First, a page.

The Face of Hunger in Today's America

For the 20 percent of Americans who experience food insecurity, hunger is their reality every day.  Senior citizens, who are unable to work and have no family support, go hungry.  Mothers and fathers, who choose to skip meals so that their children are fed, go to bed hungry.  Children, whose parents are unable to provide breakfast, go to school hungry.  However, hunger is not the only consequence of food insecurity.  Food insecurity affects our nation’s overall health on more levels than we realize.  Hunger is only the first in a series of negative effects experienced by those who struggle with food insecurity.  There is a correlation between the states with higher than average food insecurity rates and those with higher rates of chronic illness and obesity.  

According to Feeding America, a prevalence of several chronic illness is higher among Americans living in food-insecure households.  It makes sense that when it is difficult to find adequate meals on a regular basis, the chances of one health declining begin to rise.  In order to have a healthy, active lifestyle, we must consume a healthy and nutritious diet.  Whenever our nutrition is compromised, we are put at risk.  If the food we put into our bodies is not nutritious and is only filling, we deprive ourselves of many essential vitamins and minerals our bodies depend on in order to function properly. People who are malnourished suffer from vitamin deficiency, anemia, and osteoporosis (to name a few), which if untreated may result in more severe health complications and even death.  

Food insecurity can be even more detrimental to children’s.  A lack of adequate nutrition can literally change the architecture of a child's brain, affecting his or her mental, physical and emotional health.  Nearly 16 million children are food insecure and are far more likely to have limited access to sufficient food than the general population because they cannot work. While 15.9% of Americans lived in food-insecure households, 21.6% of children had uncertain access to food as of 2013.  The number of food- insecure children has likely to increased due to a reduction of benefits from the Supplemental Nutrition Assistance Program (SNAP) in November 2013 after this data was collected.  Prior to the cut, 45% of all SNAP beneficiaries were children; therefore, the situation may be even worse than we realize.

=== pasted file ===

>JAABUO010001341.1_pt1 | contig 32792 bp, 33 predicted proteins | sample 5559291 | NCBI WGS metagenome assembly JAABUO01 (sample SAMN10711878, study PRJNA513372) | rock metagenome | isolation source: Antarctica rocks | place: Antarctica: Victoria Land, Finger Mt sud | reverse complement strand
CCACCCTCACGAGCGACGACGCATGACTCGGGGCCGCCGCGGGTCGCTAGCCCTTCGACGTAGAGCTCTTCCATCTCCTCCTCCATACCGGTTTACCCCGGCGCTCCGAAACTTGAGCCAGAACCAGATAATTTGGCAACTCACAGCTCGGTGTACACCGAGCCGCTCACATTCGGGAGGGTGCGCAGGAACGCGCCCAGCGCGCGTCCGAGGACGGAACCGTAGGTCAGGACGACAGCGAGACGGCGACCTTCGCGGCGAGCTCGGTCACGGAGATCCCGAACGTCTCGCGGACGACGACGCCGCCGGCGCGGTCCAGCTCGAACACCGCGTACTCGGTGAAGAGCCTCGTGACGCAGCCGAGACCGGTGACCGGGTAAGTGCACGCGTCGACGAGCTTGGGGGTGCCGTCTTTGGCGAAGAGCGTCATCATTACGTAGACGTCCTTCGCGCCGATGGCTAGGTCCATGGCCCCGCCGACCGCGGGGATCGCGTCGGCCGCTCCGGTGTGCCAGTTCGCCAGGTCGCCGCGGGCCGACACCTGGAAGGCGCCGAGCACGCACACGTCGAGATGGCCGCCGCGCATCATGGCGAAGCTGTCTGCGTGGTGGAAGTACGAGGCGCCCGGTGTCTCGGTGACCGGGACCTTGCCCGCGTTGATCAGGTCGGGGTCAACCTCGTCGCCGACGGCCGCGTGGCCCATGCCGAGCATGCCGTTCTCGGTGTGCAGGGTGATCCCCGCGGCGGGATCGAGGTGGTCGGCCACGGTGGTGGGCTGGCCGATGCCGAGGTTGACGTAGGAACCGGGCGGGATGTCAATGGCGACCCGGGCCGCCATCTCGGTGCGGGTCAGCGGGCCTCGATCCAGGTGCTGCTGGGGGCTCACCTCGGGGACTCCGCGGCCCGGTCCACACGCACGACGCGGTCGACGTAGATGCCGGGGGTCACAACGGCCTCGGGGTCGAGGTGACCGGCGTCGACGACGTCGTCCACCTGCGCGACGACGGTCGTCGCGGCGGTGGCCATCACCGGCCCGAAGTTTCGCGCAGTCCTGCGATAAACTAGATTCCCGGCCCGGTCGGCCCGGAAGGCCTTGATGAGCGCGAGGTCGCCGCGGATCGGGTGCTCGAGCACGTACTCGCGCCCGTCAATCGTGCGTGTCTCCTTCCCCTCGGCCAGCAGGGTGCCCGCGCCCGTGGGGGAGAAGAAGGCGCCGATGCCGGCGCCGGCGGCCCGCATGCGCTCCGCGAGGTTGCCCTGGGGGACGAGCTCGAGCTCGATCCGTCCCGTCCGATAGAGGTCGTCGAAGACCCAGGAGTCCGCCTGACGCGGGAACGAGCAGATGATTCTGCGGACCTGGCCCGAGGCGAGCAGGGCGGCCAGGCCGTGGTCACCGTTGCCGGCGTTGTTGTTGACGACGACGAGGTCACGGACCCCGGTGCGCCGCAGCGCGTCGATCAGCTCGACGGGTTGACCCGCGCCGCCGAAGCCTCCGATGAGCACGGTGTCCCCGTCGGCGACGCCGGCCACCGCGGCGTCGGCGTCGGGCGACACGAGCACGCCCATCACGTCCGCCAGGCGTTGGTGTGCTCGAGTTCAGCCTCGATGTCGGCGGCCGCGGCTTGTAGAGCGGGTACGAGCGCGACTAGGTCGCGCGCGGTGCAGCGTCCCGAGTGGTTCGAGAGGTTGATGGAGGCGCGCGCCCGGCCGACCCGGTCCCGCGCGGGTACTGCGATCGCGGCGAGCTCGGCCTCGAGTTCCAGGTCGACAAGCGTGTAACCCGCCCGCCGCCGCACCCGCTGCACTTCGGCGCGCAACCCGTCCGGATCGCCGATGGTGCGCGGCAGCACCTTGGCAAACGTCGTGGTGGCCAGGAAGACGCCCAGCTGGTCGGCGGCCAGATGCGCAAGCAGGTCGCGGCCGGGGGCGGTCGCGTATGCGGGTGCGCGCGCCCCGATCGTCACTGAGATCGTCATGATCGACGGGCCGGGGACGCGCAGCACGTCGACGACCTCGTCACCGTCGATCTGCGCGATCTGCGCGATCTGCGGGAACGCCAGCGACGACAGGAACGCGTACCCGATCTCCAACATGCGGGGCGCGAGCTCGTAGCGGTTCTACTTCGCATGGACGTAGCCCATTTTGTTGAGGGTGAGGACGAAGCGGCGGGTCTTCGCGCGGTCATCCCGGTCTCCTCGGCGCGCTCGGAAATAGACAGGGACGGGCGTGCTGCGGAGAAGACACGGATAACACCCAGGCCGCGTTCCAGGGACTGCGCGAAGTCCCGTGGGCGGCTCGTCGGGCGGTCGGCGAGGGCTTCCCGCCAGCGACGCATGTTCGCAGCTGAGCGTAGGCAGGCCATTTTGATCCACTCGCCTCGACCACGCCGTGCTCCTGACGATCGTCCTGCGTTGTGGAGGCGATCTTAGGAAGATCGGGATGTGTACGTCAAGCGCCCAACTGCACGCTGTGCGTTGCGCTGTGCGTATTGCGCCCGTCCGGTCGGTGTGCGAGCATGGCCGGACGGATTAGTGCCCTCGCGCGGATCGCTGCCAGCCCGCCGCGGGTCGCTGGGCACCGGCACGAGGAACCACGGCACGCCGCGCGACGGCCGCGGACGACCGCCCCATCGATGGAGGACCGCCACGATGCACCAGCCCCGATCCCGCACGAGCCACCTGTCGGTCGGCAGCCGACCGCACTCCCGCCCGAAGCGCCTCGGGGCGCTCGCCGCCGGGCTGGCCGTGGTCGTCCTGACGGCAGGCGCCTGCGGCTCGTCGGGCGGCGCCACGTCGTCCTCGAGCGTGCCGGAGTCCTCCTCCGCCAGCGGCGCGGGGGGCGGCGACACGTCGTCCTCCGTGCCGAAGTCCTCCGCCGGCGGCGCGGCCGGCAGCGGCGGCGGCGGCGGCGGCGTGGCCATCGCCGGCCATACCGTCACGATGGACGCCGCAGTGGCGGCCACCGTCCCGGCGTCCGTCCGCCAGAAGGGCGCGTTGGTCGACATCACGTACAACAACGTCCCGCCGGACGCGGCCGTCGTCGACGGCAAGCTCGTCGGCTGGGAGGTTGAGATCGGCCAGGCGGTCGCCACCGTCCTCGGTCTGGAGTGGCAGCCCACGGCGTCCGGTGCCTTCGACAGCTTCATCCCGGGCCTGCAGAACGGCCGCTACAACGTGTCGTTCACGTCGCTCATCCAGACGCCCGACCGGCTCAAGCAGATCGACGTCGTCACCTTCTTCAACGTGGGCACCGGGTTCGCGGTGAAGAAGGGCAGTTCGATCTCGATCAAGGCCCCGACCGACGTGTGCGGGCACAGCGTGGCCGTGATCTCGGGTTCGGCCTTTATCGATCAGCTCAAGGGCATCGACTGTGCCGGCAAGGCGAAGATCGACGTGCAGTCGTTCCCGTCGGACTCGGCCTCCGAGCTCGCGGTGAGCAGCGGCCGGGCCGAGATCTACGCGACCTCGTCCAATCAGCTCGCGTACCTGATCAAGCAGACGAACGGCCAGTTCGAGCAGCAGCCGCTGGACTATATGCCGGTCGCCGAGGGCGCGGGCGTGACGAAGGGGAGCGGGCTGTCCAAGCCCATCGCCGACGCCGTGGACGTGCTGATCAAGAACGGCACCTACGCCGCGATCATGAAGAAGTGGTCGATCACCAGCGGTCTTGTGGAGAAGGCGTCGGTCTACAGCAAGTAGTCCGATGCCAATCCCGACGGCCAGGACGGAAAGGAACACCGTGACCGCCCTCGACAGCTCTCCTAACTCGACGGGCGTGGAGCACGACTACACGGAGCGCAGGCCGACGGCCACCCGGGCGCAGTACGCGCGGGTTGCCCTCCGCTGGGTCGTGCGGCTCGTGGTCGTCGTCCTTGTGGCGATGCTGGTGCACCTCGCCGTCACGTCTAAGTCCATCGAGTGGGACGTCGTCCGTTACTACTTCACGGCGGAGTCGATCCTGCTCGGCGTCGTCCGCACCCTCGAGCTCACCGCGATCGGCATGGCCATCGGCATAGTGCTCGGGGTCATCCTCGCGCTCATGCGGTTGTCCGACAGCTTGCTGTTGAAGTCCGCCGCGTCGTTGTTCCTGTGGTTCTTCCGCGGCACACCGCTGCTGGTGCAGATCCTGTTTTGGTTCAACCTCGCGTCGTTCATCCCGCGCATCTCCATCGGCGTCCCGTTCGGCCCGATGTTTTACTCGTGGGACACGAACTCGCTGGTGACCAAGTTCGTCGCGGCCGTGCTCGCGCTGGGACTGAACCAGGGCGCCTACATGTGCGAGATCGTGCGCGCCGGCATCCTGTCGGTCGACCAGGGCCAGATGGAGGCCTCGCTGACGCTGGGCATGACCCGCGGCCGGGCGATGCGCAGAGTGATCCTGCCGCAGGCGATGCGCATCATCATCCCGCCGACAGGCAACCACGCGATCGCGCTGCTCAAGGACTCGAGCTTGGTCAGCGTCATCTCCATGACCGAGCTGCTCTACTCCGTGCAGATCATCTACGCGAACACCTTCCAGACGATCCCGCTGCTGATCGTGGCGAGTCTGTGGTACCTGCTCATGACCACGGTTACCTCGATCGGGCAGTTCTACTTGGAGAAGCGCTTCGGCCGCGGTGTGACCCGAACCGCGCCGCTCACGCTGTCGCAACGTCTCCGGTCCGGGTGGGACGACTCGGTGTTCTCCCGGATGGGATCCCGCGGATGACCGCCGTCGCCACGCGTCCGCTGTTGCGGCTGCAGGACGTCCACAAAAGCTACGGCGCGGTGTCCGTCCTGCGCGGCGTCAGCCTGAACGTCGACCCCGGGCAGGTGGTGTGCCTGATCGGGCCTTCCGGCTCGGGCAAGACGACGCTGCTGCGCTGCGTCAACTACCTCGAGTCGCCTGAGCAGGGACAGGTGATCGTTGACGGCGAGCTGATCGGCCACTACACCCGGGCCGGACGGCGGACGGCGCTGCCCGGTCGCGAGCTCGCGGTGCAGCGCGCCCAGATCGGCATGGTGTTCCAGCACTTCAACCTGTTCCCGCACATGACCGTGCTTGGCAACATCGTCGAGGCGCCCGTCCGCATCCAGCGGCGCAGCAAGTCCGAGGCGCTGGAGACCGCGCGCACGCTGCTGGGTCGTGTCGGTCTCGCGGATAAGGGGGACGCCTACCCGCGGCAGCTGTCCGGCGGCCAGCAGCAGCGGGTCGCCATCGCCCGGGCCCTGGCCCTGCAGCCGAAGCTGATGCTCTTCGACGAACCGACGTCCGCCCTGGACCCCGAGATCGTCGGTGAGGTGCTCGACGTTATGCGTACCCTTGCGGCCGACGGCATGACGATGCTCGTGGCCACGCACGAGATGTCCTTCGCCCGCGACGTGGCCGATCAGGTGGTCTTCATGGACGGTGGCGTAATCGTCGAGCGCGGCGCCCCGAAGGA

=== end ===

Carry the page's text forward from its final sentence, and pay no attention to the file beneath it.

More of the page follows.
Many people wonder how America has experienced a simultaneous rise in obesity and food insecurity rates.  According to a report published by the U.S. Department of Agriculture, the incidence of diabetes and obesity was especially high in the states with high rates of food insecurity.  In fact, people who live in homes that are food-insecure have twice the rate of type 2 diabetes. Five states with the highest food insecurity among children — Mississippi, Georgia, Arkansas, Texas, and North Carolina — also had obesity rates above the national rate of 27.1%.  Upon closer examination, we find that obesity and food insecurity do not exist at opposite ends of the spectrum but are rather two sides of the same coin.  Unhealthy, prepackaged foods with higher sodium, fat, and sugar content are cheaper and faster than fresh, healthy ingredients used to cook nutritious meals.  This results in many food-insecure families who consume these high amounts empty calories on a regular basis experiencing decreased energy levels, which leads to inactivity and weight gain.  

Unfortunately, many Americans, especially those on a tight budget, have come to prefer foods that are cheaper, faster, and nutritionally inferior.  Many families struggling with hunger rely upon quantity over quality, which comes with a sacrifice to their overall health and quality of life.  Now, a burger at a fast food restaurant may cost as little as $0.99 while a salad costs $4.99.  Our parents, grandparents, and great-grandparents who endured The Great Depression suffered from hunger and extreme poverty, not having access to the endless miles of fast food chains or vast array of prepackaged meals at the grocery store.  More families grew their own vegetables or bought produce from a local farmer.  Today, over 60 percent of married couples with children both work, leaving less time to spend on budgeting and shopping for cost-effective, healthy alternatives for a home cooked meal.  While the face of hunger in America has changed over the generations, it is still very real for millions of families.